In the final year of their second consecutive government, Coalition primary vote dropped to a new low thanks to unabated controversies embroiling Liberals & Nationals leaders. The latest Guardian Essential poll released on Tuesday shows that the ALP jumps to eight point lead over Coalition as less than a year left for next Parliamentary contest.
According to the Guardian, a messy political week for the Turnbull government and the revival of the Barnaby Joyce controversy appears to have propelled Labor further in front in the national political contest as the ALP is now ahead of the Coalition 54% to 46%.
The positive jump for Labor, propelled by a four-point drop in the Coalition’s primary vote, reverses a tightening in the political contest in the weeks after the Turnbull government used the budget in May to promise voters a $140bn income tax cut package.
The two-party-preferred result a fortnight ago was 51% to 49%, with Labor ahead – which was the first time the major party gap had been that close since November 2016.
The week before that, Labor was ahead of the Coalition 52% to 48%, and the week before that Labor was ahead 53% to 47%, which was the same result as the two previous fortnightly surveys.
The dip this fortnight follows renewed controversy over Joyce’s private life and his decision to accept $150,000 from the Seven Network for a tell-all interview with his new partner and former staffer, Vikki Campion.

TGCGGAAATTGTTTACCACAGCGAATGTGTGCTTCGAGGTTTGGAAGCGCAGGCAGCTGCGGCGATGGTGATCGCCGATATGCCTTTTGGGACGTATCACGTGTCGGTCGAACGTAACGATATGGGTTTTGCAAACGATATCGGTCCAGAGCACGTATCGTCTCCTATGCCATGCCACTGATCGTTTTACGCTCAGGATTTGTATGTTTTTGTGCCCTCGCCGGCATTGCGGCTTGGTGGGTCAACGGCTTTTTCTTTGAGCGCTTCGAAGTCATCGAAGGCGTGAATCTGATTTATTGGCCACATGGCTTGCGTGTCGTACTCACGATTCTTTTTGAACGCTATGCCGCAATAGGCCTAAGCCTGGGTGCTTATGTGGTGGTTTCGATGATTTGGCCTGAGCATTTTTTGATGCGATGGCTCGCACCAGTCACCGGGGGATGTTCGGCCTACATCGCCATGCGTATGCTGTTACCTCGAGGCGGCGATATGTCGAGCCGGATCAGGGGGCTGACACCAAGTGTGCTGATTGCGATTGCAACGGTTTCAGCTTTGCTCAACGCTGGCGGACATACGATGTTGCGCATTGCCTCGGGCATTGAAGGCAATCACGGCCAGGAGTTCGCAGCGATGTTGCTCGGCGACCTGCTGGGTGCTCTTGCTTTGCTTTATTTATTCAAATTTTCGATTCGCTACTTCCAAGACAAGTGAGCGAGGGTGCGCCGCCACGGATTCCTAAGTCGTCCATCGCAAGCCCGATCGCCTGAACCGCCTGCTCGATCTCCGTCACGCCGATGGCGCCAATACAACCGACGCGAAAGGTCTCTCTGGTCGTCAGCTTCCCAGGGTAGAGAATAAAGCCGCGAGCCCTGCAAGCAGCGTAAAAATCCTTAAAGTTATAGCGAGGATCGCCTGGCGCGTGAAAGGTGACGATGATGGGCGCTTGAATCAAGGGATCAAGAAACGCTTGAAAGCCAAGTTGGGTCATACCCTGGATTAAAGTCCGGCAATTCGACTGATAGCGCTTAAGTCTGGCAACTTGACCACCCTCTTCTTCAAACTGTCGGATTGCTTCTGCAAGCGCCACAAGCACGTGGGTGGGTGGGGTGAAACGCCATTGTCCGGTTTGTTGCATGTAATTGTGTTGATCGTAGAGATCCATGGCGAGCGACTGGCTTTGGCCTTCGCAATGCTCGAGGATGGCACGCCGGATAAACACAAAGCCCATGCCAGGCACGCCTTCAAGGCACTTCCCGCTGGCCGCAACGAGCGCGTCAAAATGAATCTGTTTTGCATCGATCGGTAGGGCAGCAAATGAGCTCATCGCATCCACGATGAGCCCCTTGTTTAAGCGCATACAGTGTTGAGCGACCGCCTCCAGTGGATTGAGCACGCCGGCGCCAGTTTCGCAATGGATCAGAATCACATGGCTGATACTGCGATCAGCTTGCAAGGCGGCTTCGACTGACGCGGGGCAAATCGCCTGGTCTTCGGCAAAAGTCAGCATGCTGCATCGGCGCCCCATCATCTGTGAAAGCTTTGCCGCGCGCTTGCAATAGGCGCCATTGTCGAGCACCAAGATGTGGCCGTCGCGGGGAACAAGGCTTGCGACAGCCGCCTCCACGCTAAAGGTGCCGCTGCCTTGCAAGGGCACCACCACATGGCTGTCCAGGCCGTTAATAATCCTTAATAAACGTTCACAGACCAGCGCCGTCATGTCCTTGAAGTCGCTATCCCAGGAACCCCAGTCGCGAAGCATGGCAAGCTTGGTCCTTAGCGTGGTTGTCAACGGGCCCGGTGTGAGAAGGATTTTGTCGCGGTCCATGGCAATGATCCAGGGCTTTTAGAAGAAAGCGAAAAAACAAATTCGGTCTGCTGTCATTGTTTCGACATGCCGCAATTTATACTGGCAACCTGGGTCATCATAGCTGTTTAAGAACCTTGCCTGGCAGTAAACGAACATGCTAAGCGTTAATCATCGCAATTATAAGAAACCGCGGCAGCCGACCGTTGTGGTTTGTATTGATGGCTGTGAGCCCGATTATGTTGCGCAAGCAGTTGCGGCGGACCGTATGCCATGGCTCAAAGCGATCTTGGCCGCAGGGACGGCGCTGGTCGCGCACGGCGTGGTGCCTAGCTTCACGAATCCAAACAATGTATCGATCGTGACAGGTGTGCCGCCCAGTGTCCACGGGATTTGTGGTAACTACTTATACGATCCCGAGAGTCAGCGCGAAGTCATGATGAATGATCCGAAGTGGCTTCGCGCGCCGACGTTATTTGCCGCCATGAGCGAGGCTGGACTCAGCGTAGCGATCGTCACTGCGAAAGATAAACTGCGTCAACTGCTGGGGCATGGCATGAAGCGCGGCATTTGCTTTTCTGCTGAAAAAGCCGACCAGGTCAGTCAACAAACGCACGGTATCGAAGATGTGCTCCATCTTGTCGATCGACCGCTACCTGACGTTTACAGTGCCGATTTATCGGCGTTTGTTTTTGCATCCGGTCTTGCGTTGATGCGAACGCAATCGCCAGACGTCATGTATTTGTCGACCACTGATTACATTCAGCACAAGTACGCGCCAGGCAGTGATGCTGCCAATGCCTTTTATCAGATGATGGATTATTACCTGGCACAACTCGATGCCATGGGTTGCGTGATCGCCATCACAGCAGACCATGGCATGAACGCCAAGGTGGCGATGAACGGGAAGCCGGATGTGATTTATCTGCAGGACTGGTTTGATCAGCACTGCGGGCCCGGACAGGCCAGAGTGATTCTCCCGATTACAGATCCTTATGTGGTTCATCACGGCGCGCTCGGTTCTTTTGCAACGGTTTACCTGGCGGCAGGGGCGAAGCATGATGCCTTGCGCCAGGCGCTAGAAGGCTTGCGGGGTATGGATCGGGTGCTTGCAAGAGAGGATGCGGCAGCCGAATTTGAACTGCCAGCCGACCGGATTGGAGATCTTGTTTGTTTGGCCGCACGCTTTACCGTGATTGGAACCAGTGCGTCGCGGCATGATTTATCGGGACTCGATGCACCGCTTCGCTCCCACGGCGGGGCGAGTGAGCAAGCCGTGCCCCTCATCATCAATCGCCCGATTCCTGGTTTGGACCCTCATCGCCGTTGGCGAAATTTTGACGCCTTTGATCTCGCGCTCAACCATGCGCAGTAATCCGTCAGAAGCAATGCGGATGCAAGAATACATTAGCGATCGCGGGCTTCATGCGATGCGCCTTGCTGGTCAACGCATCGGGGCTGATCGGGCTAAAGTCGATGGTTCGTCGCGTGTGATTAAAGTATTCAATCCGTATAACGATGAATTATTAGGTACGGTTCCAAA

The government faced further difficulty last week with splits over energy policy and live sheep exports, and battled separate controversies when the jobs minister, Michaelia Cash, was summoned to give evidence in court, and the health minister, Greg Hunt, washed up on the front pages of the tabloids after an expletive-ridden confrontational outburst against a local mayor.
Guardian poll claims that despite the two-party-preferred result deteriorating over the stiffing fortnight of the parliamentary sitting, the latest poll of 1,025 respondents is not all bad news for the Coalition.
According to the polls, Turnbull recorded his best net approval rating since June 2016, with 42% of the sample approving of his performance as prime minister, up two points from a month ago, and 42% disapproving – a change in net approval rating from minus two to zero.
Turnbull also remains comfortably ahead as preferred prime minister, with 41% rating him as better prime minister (up a point in a month) and 27% backing Shorten. Turnbull is preferred by both men and women, with 48% of men preferring him and 27% Shorten, while 34% of women prefer Turnbull and 26% Shorten.